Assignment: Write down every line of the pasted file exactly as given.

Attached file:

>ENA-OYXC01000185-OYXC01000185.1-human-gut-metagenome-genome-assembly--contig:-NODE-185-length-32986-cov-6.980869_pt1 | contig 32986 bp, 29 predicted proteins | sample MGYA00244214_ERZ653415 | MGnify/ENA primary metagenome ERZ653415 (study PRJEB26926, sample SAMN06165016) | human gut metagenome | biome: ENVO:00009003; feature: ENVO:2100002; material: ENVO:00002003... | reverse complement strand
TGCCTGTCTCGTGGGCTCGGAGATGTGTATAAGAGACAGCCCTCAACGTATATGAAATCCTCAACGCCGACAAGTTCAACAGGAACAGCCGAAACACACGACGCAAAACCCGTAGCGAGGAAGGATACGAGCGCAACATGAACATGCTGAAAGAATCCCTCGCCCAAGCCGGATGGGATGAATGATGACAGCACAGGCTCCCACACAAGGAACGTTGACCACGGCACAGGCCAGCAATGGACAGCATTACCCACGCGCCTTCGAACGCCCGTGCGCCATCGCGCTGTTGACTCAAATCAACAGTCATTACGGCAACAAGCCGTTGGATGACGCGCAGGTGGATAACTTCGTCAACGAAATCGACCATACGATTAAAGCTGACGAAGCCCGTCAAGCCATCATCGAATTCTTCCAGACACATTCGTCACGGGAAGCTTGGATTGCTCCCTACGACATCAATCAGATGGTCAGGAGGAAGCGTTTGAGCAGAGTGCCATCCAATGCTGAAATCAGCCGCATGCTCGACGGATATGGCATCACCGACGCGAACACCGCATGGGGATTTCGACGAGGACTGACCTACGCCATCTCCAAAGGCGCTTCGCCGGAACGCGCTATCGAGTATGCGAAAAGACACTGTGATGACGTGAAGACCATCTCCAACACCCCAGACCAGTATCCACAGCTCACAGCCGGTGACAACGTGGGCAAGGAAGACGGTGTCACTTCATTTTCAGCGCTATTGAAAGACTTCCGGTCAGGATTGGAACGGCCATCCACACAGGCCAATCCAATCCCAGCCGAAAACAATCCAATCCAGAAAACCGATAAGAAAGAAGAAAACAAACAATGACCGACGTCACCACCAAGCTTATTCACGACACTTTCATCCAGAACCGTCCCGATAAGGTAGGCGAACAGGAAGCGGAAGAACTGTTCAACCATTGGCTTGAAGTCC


>ENA-OYXC01000185-OYXC01000185.1-human-gut-metagenome-genome-assembly--contig:-NODE-185-length-32986-cov-6.980869_pt1 | contig 32986 bp, 29 predicted proteins | sample MGYA00244214_ERZ653415 | MGnify/ENA primary metagenome ERZ653415 (study PRJEB26926, sample SAMN06165016) | human gut metagenome | biome: ENVO:00009003; feature: ENVO:2100002; material: ENVO:00002003... | reverse complement strand
TGCCTGTCTCGTGGGCTCGGAGATGTGTATAAGAGACAGCCCTCAACGTATATGAAATCCTCAACGCCGACAAGTTCAACAGGAACAGCCGAAACACACGACGCAAAACCCGTAGCGAGGAAGGATACGAGCGCAACATGAACATGCTGAAAGAATCCCTCGCCCAAGCCGGATGGGATGAATGATGACAGCACAGGCTCCCACACAAGGAACGTTGACCACGGCACAGGCCAGCAATGGACAGCATTACCCACGCGCCTTCGAACGCCCGTGCGCCATCGCGCTGTTGACTCAAATCAACAGTCATTACGGCAACAAGCCGTTGGATGACGCGCAGGTGGATAACTTCGTCAACGAAATCGACCATACGATTAAAGCTGACGAAGCCCGTCAAGCCATCATCGAATTCTTCCAGACACATTCGTCACGGGAAGCTTGGATTGCTCCCTACGACATCAATCAGATGGTCAGGAGGAAGCGTTTGAGCAGAGTGCCATCCAATGCTGAAATCAGCCGCATGCTCGACGGATATGGCATCACCGACGCGAACACCGCATGGGGATTTCGACGAGGACTGACCTACGCCATCTCCAAAGGCGCTTCGCCGGAACGCGCTATCGAGTATGCGAAAAGACACTGTGATGACGTGAAGACCATCTCCAACACCCCAGACCAGTATCCACAGCTCACAGCCGGTGACAACGTGGGCAAGGAAGACGGTGTCACTTCATTTTCAGCGCTATTGAAAGACTTCCGGTCAGGATTGGAACGGCCATCCACACAGGCCAATCCAATCCCAGCCGAAAACAATCCAATCCAGAAAACCGATAAGAAAGAAGAAAACAAACAATGACCGACGTCACCACCAAGCTTATTCACGACACTTTCATCCAGAACCGTCCCGATAAGGTAGGCGAACAGGAAGCGGAAGAACTGTTCAACCATTGGCTTGAAGTCC